The Newest Addition to Sunset Hill Elementary Celebrates Community

Artist Melodee Strong was chosen to work on Sunset Hill's new mural.

The entryway of Sunset Hill Elementary used to be beige and bare, but it now boasts a colorful and intricate mural. The schoolwide project—with all students contributing to the painting—was designed by a local artist and completed at the end of last school year. More than just a decoration, it also serves as a visual representation and celebration that makes the school unique—especially its love of learning, diversity and strong sense of community.

The new mural was made possible by funding received from the school district for an artist-in-residence. The school’s PTSA stepped in to fund more than half of the cost which allowed for a larger mural and provided the opportunity for all students to participate in the project. Sunset Hill teachers and administrators had been seeking a way to bring the school together, and collaborating on a mural ended up being the perfect fit.

“We really thought it would be cool to add something to contribute to the community here and showcase what the school is like,” says art specialist Jessica Williams. “It’s a very unique and diverse community, and we thought [a mural] would really brighten up the hallway, too.”

Melodee Strong, a Minneapolis-based freelance illustrator and muralist, was selected as the artist-in-residence. Murals, she says, are one of her specialties—more than 30 of her murals now grace the walls of schools, outdoor public spaces, churches and community centers across the Twin Cities. She facilitated the project at Sunset Hill from incorporating students’ ideas into a unified design to teaching students how to paint. She spent upwards of 50 hours working on the mural alone.

At Sunset Hill, the mural process kicked off with a brainstorming session. Strong and Williams met with fourth and fifth graders to discuss what they wanted the mural to look like and what they wanted to see represented within it.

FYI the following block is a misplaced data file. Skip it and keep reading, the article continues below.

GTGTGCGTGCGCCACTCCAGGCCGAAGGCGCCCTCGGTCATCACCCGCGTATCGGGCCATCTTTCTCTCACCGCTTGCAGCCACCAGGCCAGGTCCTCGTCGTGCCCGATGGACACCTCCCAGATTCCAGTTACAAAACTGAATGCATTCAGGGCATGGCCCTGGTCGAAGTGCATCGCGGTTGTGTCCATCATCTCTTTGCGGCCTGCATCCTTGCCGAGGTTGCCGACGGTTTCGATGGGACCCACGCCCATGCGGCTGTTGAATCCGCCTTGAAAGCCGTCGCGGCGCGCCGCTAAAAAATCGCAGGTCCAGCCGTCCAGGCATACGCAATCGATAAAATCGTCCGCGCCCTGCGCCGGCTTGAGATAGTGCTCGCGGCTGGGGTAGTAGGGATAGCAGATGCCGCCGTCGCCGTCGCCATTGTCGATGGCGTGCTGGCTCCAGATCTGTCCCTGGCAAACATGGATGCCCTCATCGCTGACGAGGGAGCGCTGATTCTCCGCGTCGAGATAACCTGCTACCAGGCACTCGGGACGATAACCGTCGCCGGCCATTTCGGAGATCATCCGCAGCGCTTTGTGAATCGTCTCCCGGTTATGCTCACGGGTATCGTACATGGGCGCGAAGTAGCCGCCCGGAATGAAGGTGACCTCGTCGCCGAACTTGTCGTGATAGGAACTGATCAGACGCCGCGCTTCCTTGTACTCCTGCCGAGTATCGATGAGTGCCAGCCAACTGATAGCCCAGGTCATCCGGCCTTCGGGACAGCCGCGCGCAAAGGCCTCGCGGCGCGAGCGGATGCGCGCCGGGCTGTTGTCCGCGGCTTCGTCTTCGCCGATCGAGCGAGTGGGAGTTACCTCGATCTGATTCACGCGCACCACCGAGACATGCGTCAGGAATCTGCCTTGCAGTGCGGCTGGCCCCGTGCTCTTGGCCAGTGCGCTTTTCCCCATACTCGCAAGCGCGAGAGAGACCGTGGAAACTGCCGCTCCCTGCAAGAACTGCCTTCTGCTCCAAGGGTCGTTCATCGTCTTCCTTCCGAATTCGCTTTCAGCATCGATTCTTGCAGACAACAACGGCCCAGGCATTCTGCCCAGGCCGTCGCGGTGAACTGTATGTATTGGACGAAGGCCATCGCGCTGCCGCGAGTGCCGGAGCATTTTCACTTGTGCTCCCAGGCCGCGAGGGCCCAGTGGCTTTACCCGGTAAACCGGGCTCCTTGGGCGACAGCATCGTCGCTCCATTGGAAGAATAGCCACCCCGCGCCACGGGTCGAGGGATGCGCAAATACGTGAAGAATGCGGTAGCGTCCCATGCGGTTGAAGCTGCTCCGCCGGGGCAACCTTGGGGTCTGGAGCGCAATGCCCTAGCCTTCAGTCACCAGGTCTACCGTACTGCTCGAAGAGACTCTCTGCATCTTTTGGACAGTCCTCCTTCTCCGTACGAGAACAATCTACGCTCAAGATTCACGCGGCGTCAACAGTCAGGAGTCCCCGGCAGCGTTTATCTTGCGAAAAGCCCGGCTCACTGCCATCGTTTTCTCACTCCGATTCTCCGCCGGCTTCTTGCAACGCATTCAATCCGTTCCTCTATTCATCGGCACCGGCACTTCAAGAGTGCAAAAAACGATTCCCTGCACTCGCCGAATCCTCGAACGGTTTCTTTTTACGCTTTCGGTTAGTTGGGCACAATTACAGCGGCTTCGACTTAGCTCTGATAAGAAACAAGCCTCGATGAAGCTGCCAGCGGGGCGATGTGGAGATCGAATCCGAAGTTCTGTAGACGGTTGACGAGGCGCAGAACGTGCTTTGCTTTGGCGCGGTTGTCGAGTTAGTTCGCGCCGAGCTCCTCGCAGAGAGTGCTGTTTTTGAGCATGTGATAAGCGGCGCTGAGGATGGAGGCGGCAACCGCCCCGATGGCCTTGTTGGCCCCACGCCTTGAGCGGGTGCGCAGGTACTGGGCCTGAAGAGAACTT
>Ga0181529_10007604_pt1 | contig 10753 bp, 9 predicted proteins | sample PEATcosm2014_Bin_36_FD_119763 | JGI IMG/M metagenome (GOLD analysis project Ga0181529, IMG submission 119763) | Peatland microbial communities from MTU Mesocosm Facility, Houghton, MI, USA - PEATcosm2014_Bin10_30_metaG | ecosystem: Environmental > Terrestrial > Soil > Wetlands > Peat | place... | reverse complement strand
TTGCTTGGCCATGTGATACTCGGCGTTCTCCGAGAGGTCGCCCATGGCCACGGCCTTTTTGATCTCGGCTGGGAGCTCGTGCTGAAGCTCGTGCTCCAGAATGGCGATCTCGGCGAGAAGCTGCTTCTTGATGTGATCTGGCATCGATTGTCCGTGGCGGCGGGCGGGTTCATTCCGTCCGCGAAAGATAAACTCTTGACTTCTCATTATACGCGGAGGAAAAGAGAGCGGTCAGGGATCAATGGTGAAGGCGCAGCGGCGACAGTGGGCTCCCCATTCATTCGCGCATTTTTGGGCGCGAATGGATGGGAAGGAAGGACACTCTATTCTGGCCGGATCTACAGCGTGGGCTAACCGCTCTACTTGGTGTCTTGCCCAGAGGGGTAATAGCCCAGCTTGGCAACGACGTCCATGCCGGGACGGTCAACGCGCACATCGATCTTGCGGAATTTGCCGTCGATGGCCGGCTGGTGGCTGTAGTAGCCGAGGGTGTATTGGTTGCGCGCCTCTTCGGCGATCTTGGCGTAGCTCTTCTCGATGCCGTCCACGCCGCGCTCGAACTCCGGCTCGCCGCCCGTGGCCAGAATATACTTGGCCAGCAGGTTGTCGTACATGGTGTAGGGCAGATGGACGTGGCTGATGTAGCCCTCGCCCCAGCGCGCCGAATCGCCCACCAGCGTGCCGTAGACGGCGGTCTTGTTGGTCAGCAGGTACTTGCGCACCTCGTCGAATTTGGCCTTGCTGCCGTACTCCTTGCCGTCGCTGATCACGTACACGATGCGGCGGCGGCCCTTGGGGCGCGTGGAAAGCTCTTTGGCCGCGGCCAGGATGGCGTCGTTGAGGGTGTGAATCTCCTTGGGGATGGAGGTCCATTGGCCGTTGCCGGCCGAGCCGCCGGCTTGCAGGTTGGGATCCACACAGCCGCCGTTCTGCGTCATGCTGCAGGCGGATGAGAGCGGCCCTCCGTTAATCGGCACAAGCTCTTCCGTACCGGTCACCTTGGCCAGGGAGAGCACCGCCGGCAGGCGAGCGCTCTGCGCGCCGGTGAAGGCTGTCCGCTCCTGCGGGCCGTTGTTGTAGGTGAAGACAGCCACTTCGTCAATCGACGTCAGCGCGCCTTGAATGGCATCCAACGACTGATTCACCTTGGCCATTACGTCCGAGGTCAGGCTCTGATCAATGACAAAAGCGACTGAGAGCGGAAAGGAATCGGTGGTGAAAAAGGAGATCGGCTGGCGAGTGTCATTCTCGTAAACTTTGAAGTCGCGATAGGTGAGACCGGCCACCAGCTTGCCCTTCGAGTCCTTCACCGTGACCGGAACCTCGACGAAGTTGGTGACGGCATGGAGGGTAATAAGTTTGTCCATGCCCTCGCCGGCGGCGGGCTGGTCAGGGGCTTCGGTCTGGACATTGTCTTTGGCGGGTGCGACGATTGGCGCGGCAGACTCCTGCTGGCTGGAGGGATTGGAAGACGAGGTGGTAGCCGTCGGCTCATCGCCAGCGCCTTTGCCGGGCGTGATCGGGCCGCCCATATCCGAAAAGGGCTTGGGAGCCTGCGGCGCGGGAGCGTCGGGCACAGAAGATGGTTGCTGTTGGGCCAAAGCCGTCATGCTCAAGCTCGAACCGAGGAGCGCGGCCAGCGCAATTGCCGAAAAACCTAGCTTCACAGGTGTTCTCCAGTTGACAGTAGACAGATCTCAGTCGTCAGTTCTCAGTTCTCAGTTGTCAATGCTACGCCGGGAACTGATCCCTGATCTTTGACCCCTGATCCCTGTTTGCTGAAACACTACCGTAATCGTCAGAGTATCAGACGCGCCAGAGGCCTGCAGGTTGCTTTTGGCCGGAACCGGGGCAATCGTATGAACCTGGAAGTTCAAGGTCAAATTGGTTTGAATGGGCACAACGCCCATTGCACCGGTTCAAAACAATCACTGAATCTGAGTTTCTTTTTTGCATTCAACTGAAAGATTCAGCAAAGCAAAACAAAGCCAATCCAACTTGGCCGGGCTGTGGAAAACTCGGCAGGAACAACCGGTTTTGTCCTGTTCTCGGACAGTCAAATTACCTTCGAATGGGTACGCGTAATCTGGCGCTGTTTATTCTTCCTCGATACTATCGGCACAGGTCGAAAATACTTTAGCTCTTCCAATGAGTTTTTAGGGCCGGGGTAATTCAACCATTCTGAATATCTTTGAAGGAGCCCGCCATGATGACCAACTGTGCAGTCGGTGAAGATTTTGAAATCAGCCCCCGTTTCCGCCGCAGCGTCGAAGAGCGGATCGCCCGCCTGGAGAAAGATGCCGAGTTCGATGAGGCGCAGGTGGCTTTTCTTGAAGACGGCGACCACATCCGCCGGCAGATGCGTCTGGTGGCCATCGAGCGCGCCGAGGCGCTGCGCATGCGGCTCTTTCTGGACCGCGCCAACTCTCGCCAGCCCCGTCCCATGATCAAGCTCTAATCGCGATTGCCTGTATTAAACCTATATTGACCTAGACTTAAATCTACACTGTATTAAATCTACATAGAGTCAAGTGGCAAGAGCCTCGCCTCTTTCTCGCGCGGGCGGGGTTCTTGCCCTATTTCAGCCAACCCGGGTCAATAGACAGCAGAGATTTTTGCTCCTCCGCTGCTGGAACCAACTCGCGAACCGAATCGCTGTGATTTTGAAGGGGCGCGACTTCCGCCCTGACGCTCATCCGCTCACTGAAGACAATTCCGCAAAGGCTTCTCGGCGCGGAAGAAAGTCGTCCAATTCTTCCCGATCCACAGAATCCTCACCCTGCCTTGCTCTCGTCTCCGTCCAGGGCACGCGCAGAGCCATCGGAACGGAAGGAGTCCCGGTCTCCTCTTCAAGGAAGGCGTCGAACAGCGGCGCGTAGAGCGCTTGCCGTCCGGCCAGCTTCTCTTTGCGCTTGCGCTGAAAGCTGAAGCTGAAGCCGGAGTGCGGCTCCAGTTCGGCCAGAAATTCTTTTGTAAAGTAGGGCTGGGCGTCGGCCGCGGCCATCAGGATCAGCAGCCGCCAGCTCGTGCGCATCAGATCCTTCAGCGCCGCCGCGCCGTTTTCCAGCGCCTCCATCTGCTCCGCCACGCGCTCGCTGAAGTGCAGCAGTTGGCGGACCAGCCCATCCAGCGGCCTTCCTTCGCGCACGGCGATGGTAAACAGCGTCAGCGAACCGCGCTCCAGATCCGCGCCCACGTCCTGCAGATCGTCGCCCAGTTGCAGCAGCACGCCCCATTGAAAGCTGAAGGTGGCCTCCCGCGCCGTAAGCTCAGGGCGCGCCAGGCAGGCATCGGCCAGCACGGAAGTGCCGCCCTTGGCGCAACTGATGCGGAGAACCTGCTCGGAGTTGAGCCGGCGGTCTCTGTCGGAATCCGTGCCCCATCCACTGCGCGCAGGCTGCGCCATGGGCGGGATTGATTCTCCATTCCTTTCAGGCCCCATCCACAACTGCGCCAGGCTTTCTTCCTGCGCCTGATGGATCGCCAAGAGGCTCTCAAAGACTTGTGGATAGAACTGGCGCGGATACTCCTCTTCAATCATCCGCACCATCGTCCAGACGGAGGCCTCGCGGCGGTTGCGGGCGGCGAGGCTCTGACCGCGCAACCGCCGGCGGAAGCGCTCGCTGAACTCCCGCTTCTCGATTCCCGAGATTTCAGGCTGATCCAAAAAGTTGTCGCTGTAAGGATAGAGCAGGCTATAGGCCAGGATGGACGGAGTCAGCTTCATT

“We really wanted to get to the question ‘What do you want to say about Sunset Hill?’” says Strong. “A lot of kids talked about friendship, learning and creativity, especially arts and music.” Students sketched their ideas, which Strong used to come up with a cohesive design to be transferred to the wall. She also worked with each grade to paint the mural, teaching them various techniques, such as layering and masking, which made for a more enriching experience.
“Real artists paint in layers; we don’t paint by number,” Strong says. “So [the students] learn that that’s how painters paint. I feel that it’s an injustice and a disservice to artists if we don’t teach them as a resident artist what we do.”

The mural spans the front hallways of Sunset Hill’s main entrance. It portrays children engaged in a wide range of activities, from reading to sports to arts to music, and students of all races, genders and abilities are represented as well. Williams says that this sense of inclusiveness was at the heart of the entire project, especially given the diversity of the Sunset Hill community.

“We wanted to be super inclusive of every kind of kid that’s here and represent everyone on the mural,” she says. “We wanted to use it to bring the school together, so with everybody having some ownership of it, it creates more of a community feel.”

Kat Graham, a fifth grader last school year, says she loved being able to work on the mural, especially watching it come together little by little. “It’s been fun to see, like when you walk by to lunch, how each day there’s a little more added to it,” she says, also pointing out the rainbow she worked on. “It represents what our school thinks about our school.”

And those representations will be around for future generations of Sunset Hill students as well.